‘Dengue-like’ illnesses on the increase

Monday March 30, 2015 Written by Published in Health

Mosquito-borne illnesses are increasing in the Cook Islands, with 18 cases of chikungunya confirmed and 187 cases of a ‘dengue-like illness’ reported in the past three months. 

In a Cook Islands Public Health chikungunya outbreak update, Cook Islands Public Health protection officer Apii Nimerota said that in the first 12 weeks of this year there had been 187 reported cases of people experiencing a dengue-like illness.

From October last year to March 22 this year there were 202 cases of people experiencing chikungunya-like symptoms and lab results processed in Tahiti have confirmed 18 of those cases were in fact chikungunya.

Of those 202 cases, 197 were reported in Rarotonga and five in Aitutaki. 

And it seems no-one is immune to the mosquito’s bite, with victims ranging in age from babies to 84-year-olds. 

A total of 946 cases of dengue-like illnesses were reported in the Cook Islands in 2014, Nimerota said. 

She urged anyone who developed symptoms such as a fever, joint pains, a rash, muscle pains, fatigue, nausea and vomiting, to seek immediate medical advice.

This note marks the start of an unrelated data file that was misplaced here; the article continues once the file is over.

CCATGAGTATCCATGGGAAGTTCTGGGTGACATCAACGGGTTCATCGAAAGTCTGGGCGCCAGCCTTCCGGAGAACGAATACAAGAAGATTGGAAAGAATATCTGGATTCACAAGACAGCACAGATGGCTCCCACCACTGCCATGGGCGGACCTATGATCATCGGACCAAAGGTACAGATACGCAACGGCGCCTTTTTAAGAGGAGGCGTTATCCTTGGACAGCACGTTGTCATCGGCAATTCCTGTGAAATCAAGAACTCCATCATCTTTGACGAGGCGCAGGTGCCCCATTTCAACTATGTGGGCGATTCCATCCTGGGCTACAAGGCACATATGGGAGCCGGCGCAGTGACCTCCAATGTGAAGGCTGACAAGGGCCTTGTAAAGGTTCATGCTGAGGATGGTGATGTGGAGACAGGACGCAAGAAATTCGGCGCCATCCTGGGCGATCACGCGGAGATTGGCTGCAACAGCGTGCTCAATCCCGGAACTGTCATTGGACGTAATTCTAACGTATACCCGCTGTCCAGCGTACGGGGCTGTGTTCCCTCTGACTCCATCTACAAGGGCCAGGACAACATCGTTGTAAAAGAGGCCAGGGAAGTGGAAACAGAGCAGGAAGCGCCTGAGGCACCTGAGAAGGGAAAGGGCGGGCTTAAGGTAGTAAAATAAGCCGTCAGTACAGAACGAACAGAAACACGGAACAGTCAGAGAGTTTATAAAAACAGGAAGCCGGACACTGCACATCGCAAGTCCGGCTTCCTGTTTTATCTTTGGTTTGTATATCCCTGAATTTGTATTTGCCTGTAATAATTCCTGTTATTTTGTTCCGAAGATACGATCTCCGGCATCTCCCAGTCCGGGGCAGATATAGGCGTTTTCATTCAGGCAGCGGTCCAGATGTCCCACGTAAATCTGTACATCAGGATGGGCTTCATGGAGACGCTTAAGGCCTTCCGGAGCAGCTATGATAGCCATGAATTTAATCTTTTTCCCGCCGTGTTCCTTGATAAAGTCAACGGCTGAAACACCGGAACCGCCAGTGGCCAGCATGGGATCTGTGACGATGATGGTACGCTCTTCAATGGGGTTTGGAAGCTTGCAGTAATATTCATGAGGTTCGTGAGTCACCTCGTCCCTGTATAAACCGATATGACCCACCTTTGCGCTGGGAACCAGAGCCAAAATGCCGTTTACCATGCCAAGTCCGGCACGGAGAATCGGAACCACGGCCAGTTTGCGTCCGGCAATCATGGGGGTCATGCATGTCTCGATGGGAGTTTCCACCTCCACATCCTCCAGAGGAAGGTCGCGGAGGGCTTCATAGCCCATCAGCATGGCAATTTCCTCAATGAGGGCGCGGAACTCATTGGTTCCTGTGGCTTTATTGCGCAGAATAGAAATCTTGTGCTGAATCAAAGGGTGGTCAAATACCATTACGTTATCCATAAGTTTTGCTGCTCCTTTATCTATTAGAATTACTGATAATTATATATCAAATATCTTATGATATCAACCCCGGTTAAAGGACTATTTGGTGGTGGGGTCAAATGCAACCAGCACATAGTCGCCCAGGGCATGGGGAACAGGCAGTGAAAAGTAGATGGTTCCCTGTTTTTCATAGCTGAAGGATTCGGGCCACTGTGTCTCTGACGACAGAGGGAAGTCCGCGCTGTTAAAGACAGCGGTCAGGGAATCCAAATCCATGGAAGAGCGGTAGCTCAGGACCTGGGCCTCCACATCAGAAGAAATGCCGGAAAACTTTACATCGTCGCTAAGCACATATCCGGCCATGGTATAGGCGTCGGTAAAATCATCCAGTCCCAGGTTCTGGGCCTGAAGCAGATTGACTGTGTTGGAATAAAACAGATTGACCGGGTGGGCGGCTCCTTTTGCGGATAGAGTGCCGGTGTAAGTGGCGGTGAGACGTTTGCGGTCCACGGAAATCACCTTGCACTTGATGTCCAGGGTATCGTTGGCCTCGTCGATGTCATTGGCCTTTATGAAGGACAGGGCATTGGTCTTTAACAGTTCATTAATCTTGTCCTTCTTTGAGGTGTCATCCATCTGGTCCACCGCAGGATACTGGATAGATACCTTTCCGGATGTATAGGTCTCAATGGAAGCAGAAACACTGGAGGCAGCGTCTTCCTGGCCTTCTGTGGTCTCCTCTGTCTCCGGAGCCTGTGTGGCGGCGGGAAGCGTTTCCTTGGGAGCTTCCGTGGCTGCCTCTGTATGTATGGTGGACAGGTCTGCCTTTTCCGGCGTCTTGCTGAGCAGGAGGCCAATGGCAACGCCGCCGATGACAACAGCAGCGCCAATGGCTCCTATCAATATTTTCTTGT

Public Health is continuing to spray properties where people have been affected by chikungunya in an effort to kill adult mosquitoes.

Meanwhile, outbreaks of chikungunya are continuing in Kiribati. Although outbreaks in both Samoa and American Samoa are declining, Cook Islands Public Health is warning to take extra precautions if you plan to travel within the Pacific region. 

In light of the increased risk of infectious diseases and outbreaks in post-cyclone Vanuatu, Nimerota said it should be noted that there is Zika virus circulation in Vanuatu. 

Zika virus, dengue fever and chikungunya are illnesses caused by a virus that spreads through mosquito bites. 

These diseases rarely result in death, but the symptoms can be severe and disabling. Most people who get sick feel better within a week. 

There are several things you can do to reduce the possibility of contracting a mosquito-borne virus:

Avoid being bitten by mosquitoes by applying mosquito repellents to exposed skin. People at increased risk for severe disease should consider not travelling to high-risk countries. 

At home, keep overgrown hedges, gardens, and bushes trimmed as these provide breeding grounds for mosquitoes.

Ensure pools of water on your property are dried out as these also encourage mosquitoes to breed.

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